When you open Thunderbird (3.0.4), I also receive two prompts asking the master password. If I type the first and cancel the second, Thunderbird ignores the master password and asks all the passwords of my email accounts. If I cancel the first and the second type, Thunderbird considers the master password and does not request the passwords individually. This problem was not found in version 2 of Thunderbird.
This is the theme - Bug 318697 - Password protection when starting thunderbird. Let's don't distract. This is a big problem - everybody can read your email. When Mozilla Developers begin read this articles and really begin security improvement.
Fully agree with comment 29: TB's credibility is at stake if it's possible to protect one's email (local and POP) in a simple way!
The Main Password dialogue say this: The main password is used to protect critical information as site password, it will be required once for each session when thunderbird should retrieve protected information. The same dialogue add this: warning do not forget your password. If you forgot your password it will be not possible to access protected information. From my point of view Configration settings likke account information, Local folder and so on must be protected. If the application cannot grant this minimal security setting this password has no meaning. The connection for each single email server can be simply not stored to prevent application to access directly.
As the BIOS Core has the master password of the security in main platform it also should have the dependency on the password stored in. Thunderbird is the program. It also has the same thing. So the problem isn't solved, it should be. As it it the problem in some ways. As a user i use email client on different platforms and the client of freeware can not contain any of the security issues that can be harmfull to the HOME Desktop user privacy.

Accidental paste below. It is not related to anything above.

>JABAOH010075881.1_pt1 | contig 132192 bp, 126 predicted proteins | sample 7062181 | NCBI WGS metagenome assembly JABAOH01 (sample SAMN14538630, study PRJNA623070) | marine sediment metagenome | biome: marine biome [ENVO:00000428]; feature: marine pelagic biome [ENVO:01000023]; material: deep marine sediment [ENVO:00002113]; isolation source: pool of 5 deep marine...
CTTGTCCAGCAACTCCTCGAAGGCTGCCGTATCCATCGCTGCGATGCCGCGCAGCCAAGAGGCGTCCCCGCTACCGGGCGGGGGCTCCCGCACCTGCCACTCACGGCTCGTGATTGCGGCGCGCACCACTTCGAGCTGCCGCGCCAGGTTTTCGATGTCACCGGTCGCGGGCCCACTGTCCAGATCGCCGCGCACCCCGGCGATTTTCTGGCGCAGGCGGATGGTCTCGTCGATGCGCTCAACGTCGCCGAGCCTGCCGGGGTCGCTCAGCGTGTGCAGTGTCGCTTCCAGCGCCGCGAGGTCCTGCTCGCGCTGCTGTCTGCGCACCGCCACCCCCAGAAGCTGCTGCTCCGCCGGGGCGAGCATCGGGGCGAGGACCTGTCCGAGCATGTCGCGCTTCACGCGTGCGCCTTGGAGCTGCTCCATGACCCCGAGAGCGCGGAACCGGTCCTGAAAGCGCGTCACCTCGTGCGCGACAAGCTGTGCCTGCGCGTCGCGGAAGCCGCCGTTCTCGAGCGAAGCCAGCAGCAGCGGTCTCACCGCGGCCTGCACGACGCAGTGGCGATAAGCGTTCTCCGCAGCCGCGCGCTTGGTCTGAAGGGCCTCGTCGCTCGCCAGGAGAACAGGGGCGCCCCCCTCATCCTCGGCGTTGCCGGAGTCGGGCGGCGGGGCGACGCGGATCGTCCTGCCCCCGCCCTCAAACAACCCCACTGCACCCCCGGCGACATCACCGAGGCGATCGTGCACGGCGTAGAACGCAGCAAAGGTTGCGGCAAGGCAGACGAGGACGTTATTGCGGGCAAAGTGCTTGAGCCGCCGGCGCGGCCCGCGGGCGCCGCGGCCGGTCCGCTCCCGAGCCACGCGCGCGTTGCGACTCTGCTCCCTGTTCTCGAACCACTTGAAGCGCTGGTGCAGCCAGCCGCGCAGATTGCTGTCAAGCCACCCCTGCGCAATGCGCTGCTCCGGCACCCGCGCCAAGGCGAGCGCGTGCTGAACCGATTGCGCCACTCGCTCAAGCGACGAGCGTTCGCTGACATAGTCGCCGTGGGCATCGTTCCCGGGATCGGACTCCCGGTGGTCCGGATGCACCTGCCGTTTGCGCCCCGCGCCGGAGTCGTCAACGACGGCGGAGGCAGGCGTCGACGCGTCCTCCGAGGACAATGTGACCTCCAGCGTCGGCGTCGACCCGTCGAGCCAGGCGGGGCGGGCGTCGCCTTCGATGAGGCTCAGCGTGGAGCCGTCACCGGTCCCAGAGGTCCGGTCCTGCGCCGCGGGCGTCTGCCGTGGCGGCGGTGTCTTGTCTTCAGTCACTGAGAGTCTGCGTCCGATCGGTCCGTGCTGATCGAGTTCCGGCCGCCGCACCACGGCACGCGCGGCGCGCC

So has the design / development team decided to fix this or have they put their respective heads in the sand and taken the this is a "FEECHUR" attitude? So the data that sits behind my Thunderbird Ebail client (regardless of source (POP / POP3 / IMAP / DRAFT ....) is completely exposed. And all this time I was under the misguided belief the Mozilla Products were designed with security conciseness. Have you tried to use something called Lotus Notes? It asks for a userid / password and and failing to correctly authenticate prevents you from getting to the mail through the client. So then someone says, Ok, so the client doesn't start up we're secure!!! WRONG... next the data needs to be encrypted. Just the password and preventing the client from starting up doesn't quite do it. For the user to be really safe, the data sitting behind the client needs to be strongly encrypted. But, the first order of business is for this is to fix the bloody start up password problems. Are you guys going to change the status of this bug to VALID or what? Come on now.... turn your head and cough while we lift this area here!!!
All Thunderbird users (or at least most of them) agreed the need of a password that grant/prevent the starting up of the application. You continue to joke with semantic but the problem remain. Call it Bug, or new feature or in any other way you prefer, but at the and provide a solution. I agree with Barney (comment 41) the storage encryption is important but it is a secondary problem. If the application does not start nobody can identify where the information are stored, or read configuration setting, read the local emails and access to all the configured mailboxes... Many application start with this first level of security, because it is very simple to implement, so please think about it.